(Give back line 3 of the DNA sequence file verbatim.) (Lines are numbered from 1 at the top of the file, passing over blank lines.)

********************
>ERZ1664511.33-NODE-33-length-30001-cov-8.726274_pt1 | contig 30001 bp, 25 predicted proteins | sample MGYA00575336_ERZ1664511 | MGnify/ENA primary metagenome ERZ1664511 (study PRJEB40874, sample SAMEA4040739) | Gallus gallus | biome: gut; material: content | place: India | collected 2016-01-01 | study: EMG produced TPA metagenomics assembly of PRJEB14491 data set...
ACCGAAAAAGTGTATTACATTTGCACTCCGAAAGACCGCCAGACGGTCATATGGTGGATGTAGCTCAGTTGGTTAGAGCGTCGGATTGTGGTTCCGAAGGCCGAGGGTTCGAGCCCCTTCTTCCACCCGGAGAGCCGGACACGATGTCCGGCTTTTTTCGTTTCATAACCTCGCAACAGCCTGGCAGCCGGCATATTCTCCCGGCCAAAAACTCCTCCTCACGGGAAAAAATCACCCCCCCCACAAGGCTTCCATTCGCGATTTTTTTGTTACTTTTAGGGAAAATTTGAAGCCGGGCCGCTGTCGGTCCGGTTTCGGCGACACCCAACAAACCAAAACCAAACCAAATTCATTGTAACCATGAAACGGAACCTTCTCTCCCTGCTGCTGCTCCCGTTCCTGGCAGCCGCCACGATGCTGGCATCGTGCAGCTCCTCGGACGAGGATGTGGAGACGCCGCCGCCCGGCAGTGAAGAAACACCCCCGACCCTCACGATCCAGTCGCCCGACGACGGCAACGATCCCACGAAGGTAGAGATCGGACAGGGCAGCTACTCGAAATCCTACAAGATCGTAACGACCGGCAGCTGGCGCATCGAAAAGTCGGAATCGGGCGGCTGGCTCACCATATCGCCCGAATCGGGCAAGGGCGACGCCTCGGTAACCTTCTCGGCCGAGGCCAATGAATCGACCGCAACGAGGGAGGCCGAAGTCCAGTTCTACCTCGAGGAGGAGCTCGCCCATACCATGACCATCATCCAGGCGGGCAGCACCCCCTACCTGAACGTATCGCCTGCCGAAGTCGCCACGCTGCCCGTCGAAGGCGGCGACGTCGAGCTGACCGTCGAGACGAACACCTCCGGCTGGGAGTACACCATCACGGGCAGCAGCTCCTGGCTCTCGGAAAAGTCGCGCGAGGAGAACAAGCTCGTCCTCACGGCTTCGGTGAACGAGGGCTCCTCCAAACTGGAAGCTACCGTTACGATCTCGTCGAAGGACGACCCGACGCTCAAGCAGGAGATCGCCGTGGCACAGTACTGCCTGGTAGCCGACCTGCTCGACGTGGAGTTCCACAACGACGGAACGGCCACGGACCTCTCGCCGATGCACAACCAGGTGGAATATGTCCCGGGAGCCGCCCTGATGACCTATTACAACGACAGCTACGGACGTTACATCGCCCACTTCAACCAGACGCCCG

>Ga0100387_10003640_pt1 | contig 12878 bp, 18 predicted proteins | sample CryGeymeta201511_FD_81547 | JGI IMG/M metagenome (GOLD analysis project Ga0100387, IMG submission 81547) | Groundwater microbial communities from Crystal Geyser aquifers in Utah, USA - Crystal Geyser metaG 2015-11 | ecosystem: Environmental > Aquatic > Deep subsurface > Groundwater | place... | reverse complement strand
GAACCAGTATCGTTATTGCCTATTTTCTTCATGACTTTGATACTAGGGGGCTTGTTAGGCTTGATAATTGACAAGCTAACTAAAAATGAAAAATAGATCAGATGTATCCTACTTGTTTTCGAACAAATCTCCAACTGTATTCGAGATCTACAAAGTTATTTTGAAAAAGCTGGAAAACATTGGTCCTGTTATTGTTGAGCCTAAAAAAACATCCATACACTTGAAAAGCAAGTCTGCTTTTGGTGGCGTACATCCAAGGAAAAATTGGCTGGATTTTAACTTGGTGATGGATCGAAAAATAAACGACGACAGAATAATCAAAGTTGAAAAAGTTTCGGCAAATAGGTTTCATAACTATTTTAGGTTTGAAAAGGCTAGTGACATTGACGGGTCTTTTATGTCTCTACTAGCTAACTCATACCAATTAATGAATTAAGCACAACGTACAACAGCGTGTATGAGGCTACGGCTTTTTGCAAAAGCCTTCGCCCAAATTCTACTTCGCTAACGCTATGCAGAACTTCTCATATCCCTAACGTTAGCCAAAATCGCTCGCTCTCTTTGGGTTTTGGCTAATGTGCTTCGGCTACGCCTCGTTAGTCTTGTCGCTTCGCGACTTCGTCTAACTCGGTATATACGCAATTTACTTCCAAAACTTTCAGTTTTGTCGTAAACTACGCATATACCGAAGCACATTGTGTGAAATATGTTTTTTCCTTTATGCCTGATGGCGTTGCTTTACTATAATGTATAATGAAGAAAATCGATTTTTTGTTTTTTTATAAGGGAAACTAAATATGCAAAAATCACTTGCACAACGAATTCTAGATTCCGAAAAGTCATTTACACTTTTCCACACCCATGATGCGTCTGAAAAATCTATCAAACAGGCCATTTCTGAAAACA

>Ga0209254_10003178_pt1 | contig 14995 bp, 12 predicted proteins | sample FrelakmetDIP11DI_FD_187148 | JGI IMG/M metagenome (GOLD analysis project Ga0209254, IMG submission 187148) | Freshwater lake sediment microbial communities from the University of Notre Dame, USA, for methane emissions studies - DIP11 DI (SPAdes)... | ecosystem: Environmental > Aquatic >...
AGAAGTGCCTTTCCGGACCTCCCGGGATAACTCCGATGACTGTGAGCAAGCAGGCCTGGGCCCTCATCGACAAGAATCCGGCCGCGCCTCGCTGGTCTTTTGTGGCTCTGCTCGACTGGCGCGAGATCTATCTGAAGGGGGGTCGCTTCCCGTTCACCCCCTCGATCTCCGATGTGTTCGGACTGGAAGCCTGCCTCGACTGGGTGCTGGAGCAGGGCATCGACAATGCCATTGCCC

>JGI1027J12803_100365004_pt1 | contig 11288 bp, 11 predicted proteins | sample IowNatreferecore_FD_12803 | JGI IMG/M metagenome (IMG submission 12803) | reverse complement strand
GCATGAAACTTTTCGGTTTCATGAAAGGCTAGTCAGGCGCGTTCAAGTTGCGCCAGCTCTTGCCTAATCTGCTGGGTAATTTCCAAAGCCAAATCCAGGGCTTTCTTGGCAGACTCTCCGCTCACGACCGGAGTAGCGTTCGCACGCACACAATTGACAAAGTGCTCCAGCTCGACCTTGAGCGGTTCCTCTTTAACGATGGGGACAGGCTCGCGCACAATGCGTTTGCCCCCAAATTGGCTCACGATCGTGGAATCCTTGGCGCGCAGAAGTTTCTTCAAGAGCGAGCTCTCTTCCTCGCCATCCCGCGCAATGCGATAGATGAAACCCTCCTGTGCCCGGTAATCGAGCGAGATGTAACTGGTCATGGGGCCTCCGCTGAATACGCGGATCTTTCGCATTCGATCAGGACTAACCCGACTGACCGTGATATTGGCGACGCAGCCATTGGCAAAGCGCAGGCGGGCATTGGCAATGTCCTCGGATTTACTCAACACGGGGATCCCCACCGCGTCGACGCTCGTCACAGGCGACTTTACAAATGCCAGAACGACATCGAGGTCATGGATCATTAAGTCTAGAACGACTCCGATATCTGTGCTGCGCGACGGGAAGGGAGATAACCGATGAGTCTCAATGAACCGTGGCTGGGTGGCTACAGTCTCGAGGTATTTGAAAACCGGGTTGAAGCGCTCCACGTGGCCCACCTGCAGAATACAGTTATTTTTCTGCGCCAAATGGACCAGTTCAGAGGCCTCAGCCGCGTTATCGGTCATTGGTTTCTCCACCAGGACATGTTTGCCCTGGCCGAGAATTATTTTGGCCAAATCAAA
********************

>Ga0100387_10003640_pt1 | contig 12878 bp, 18 predicted proteins | sample CryGeymeta201511_FD_81547 | JGI IMG/M metagenome (GOLD analysis project Ga0100387, IMG submission 81547) | Groundwater microbial communities from Crystal Geyser aquifers in Utah, USA - Crystal Geyser metaG 2015-11 | ecosystem: Environmental > Aquatic > Deep subsurface > Groundwater | place... | reverse complement strand